NISAW: Working Across Boundary Lines: Because Invasive Species Do Not Recognize Your Posted Sign

Ken Langeland, left, and Martha Monroe, University of Florida environmental educators, examine an invasive tallow tree on Paynes Prairie near Gainesville, Thursday 10-19. They’re part of a team of researchers from UF’s Institute of Food and Agricultural Sciences and The Nature Conservancy training people how to manage environmentally sensitive lands. With more than 11-million acres of protected land, Florida needs more trained people to help protect those environmental jewels.

It is National Invasive Species Week, a time where everyone involved in natural resources, agriculture, and related fields works to raise awareness about this issue. It is an issue that costs huge sums of money to control and address, impacts economic sectors, and requires constant inspections at ports of entry to prevent new invasives from expanding the problem. Unfortunately for us, invasive species do not recognize international borders or state and local boarders for that matter. The same is true about property boundaries, which makes controlling them on the landscape difficult. They do not politely stop at the property line. So, what are we to do about the infestation when it crosses a boundary?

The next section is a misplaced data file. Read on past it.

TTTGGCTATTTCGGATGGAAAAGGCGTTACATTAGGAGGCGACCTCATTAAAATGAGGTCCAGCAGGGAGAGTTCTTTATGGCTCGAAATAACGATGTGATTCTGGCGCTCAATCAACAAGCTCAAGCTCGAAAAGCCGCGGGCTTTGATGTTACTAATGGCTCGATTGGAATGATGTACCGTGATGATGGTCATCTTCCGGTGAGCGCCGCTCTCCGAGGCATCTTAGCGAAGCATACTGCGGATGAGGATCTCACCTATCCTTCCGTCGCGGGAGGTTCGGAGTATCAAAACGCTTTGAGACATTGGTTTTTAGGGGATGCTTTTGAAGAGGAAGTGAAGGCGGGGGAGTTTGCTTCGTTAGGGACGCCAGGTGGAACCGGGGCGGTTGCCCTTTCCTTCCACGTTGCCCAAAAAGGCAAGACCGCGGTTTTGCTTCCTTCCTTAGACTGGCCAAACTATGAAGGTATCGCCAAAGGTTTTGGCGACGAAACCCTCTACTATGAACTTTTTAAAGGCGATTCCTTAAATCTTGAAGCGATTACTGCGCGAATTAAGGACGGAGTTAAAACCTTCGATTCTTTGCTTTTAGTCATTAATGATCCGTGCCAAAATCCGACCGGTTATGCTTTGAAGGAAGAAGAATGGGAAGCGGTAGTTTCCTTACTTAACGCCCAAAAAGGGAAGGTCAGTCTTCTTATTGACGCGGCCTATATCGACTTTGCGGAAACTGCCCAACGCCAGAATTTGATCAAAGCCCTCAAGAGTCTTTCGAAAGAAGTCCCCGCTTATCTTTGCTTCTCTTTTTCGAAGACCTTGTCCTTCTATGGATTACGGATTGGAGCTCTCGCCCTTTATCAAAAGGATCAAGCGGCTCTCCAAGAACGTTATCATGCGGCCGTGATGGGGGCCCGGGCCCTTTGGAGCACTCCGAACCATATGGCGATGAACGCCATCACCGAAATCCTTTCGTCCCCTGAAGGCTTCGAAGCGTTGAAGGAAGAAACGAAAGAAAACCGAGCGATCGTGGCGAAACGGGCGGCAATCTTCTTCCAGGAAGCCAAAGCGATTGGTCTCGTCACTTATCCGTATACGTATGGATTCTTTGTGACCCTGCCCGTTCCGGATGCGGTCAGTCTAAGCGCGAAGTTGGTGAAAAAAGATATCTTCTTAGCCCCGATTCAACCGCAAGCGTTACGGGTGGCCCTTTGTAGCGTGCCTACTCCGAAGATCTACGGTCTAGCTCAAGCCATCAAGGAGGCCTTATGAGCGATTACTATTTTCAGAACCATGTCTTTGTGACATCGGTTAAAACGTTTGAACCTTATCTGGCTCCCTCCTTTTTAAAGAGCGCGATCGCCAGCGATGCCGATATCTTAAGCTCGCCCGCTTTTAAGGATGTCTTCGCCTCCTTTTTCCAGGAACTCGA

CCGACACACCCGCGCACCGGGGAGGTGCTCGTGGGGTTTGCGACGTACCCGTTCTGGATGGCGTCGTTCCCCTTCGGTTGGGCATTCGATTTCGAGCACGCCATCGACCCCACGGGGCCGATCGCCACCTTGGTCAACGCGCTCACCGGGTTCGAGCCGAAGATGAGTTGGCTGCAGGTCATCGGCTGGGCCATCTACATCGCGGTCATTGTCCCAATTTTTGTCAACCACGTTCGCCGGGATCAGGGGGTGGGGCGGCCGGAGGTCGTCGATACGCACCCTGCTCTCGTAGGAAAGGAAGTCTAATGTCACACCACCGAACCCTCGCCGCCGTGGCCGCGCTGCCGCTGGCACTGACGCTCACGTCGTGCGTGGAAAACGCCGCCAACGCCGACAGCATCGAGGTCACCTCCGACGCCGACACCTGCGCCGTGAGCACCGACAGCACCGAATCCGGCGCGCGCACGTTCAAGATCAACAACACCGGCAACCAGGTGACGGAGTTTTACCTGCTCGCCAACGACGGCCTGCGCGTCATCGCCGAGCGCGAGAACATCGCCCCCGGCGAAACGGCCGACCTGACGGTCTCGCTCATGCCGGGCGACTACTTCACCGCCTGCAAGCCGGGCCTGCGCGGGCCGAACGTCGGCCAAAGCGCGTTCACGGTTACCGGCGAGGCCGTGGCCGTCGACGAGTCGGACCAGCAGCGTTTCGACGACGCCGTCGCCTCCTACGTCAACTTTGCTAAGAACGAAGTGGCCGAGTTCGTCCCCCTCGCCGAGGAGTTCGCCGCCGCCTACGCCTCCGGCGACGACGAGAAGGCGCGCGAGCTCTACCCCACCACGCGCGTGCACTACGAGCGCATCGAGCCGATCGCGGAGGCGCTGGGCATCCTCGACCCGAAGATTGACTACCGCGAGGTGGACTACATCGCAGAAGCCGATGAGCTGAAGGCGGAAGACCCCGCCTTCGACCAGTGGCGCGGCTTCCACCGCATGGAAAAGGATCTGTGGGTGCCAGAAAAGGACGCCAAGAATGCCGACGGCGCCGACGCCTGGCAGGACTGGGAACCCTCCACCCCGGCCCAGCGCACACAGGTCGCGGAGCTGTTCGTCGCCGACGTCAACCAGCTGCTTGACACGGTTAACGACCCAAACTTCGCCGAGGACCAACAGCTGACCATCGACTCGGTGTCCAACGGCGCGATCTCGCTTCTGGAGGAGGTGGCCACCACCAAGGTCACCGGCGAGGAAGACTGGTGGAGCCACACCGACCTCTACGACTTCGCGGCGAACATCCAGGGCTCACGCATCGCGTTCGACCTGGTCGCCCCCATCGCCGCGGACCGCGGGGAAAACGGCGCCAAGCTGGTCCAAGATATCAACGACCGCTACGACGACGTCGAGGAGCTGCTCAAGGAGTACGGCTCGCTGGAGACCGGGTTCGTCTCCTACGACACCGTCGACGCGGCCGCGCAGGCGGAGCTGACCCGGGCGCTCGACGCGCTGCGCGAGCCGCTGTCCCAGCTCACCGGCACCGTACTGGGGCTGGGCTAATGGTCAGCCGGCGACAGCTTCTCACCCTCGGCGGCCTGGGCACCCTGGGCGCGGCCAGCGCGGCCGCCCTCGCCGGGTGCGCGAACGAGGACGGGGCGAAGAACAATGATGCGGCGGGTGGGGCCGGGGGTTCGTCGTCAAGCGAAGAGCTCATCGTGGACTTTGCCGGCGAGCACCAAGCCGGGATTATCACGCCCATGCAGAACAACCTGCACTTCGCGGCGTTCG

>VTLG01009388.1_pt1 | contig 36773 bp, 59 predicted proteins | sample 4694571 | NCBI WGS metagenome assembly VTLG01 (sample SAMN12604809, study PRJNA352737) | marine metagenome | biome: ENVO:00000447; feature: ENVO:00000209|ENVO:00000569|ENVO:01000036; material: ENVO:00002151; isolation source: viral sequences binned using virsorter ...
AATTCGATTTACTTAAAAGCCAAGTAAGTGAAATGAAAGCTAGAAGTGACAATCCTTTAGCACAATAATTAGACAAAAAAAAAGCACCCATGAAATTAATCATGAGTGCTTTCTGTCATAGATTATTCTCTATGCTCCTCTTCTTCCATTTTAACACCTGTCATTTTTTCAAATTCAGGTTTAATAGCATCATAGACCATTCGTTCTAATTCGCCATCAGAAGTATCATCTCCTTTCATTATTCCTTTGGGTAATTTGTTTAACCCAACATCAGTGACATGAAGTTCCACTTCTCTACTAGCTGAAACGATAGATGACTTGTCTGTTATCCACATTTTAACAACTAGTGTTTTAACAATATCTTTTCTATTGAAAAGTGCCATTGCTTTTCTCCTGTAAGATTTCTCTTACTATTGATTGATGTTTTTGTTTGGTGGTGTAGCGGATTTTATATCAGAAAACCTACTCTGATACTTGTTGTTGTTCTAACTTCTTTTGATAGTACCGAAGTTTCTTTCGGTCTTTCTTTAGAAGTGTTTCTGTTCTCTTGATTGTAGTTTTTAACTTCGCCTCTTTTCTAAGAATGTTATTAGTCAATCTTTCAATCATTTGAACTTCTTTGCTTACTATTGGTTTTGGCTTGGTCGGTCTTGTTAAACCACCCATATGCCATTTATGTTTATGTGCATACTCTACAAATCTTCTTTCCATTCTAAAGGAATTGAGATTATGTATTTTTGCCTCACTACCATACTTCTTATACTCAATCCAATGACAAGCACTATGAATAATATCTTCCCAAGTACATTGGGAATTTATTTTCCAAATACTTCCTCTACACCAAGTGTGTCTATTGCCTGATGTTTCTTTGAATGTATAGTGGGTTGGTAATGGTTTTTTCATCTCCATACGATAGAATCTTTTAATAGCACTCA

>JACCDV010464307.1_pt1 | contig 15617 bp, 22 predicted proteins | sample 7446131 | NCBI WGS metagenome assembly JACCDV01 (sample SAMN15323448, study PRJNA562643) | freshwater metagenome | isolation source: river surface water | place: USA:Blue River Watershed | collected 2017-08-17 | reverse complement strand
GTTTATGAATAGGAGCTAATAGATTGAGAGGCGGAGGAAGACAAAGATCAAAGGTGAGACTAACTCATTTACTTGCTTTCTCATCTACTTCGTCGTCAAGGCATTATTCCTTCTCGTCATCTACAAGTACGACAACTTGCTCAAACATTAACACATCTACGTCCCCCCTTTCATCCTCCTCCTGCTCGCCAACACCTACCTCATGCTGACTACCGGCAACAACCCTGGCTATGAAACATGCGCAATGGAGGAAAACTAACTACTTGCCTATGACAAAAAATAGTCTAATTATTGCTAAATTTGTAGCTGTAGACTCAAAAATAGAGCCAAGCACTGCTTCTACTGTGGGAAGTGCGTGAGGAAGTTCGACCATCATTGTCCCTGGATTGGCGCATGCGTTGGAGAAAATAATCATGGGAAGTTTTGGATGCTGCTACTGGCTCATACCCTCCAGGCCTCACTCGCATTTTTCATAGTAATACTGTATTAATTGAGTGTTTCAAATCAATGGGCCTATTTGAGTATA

In Florida there is no law that requires someone to treat or remove an invasive species from the landscape. Laws do exist that prohibit the importation of species and that prohibit propagation and planting of know invasive species. Cost share programs, grants, and other efforts exist to assist private property owners and public land managers with invasive control programs and encourage the control and eradication of invasives across Florida’s landscape. Across Florida, organizations called Cooperative Invasive Species Management Areas (CISMA’s) exist to help coordinate efforts and provide educational outreach. The CISMA that covers Walton and the surrounding counties is the Six Rivers CISMA, and this outstanding organization even crosses state boundaries to include adjoining Alabama counties. This cross-state collaboration is an outstanding example of working across boundaries to accomplish a common goal. You can learn about the Six River CISMA and it’s efforts to  invasive species through their website (LOCAL PRIVATE LANDS ASSISTANCE – Six Rivers Cooperative Invasive Species Management Area (floridainvasives.org) ). Our outstanding University of Florida IFAS extension service provides research and education across the state to help inform control efforts and coordinate through a network of experts from research professionals to local county extension agents. All of these efforts are making great progress in the control and management of invasive species.